Renaissance and Reformation William Tell
Marc H. Lerner
  • LAST REVIEWED: 28 October 2020
  • LAST MODIFIED: 28 October 2020
  • DOI: 10.1093/obo/9780195399301-0457


William Tell (Wilhelm, Guillaume) is the name of a legendary Swiss hero from Canton Uri in the present-day Swiss Confederation. From the first recorded appearances of Tell in the late 15th century until the Revolutionary Era of the late 18th century, the symbol of William Tell has been used in a variety of ways to shape the cultural mythology of Switzerland, Europe, and the Atlantic world. According to a variety of Swiss foundation myths, Tell stood up to tyranny in the late 13th or early 14th century and helped secure Swiss liberty by defeating (or helping to defeat) the tyrant known as Gessler. Most of the tales present Tell as a humble, virtuous citizen of the canton who refused to bow down to the arbitrary symbols of a tyrant’s authority. In reaction to Tell’s defiance, the tyrant forced Tell to shoot an apple off Tell’s son’s head, promising both father and son their freedom if Tell were successful. However, upon discovering a second arrow hidden on Tell’s person, which threatened the tyrant, Gessler tried to imprison Tell. A sudden storm, possibly divinely inspired, allowed Tell to escape the ship with his life and kill Gessler in revenge, while a Swiss uprising overthrew the tyrannical government. Differences in content and interpretation of the various Tell stories result from the answers to several questions: Did Tell plan and lead the revolt? Did he take part in the foundational oath at the Rütli Meadow, the mythical birthplace of the Swiss Republics? Did the revolt target local aristocrats or a foreign tyrant? Usually the Tell story broke into two camps: one supporting the elite leadership of the Swiss republics, and the other demanding more popular sovereignty. In this breakdown, Tell either acted in defense of his family against the foreign tyrant or sought to overthrow local, aristocratic rule, signaling a more popular rebellion. Eventually, these interpretations were easily expanded beyond Swiss boundaries and were used to support or challenge elite-led governments outside the Swiss Republics. During the Revolutionary Era, the figure of Tell evolved into a transnational proxy in an ongoing battle between those who saw true liberty as self-rule, free from the intervention of foreigners, and those who saw liberty as an egalitarian principle, available to the entire male citizenry.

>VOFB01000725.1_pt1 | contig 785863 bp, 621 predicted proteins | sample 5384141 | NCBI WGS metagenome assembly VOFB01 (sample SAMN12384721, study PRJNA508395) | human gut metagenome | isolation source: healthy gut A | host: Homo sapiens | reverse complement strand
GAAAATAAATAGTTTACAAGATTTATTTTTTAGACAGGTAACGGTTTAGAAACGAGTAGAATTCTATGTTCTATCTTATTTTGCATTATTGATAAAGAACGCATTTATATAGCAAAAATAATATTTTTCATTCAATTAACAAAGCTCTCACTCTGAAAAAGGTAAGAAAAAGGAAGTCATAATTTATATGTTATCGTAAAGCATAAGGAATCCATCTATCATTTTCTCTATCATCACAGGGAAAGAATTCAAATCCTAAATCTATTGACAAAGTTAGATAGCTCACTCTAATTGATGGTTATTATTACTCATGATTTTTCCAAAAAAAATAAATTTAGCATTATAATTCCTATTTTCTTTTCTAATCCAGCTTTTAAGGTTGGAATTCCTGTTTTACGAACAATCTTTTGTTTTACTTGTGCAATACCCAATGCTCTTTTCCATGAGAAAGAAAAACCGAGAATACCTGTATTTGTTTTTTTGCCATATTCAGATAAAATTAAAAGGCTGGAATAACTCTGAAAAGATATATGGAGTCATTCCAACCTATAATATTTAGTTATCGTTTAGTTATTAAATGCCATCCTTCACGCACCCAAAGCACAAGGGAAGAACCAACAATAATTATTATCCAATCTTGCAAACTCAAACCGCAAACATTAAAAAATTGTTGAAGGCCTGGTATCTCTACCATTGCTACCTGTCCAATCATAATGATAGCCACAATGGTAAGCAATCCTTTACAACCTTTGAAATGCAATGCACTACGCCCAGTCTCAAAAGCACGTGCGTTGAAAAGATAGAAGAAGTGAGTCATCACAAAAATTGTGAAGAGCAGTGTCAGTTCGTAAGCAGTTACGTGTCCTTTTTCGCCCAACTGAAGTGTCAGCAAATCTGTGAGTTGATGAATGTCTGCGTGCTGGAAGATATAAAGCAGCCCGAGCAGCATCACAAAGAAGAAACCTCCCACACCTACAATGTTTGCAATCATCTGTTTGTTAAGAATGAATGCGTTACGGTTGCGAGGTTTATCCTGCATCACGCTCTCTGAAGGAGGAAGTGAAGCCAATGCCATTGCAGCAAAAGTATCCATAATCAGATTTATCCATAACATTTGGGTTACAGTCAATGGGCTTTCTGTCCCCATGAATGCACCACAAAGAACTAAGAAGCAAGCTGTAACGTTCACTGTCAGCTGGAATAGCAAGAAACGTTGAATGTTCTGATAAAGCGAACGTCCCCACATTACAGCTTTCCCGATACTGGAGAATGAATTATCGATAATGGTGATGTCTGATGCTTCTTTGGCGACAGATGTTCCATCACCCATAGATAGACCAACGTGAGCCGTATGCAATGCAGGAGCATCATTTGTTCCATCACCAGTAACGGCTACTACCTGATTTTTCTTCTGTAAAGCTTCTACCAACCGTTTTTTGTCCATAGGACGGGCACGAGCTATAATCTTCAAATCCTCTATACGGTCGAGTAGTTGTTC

General Overviews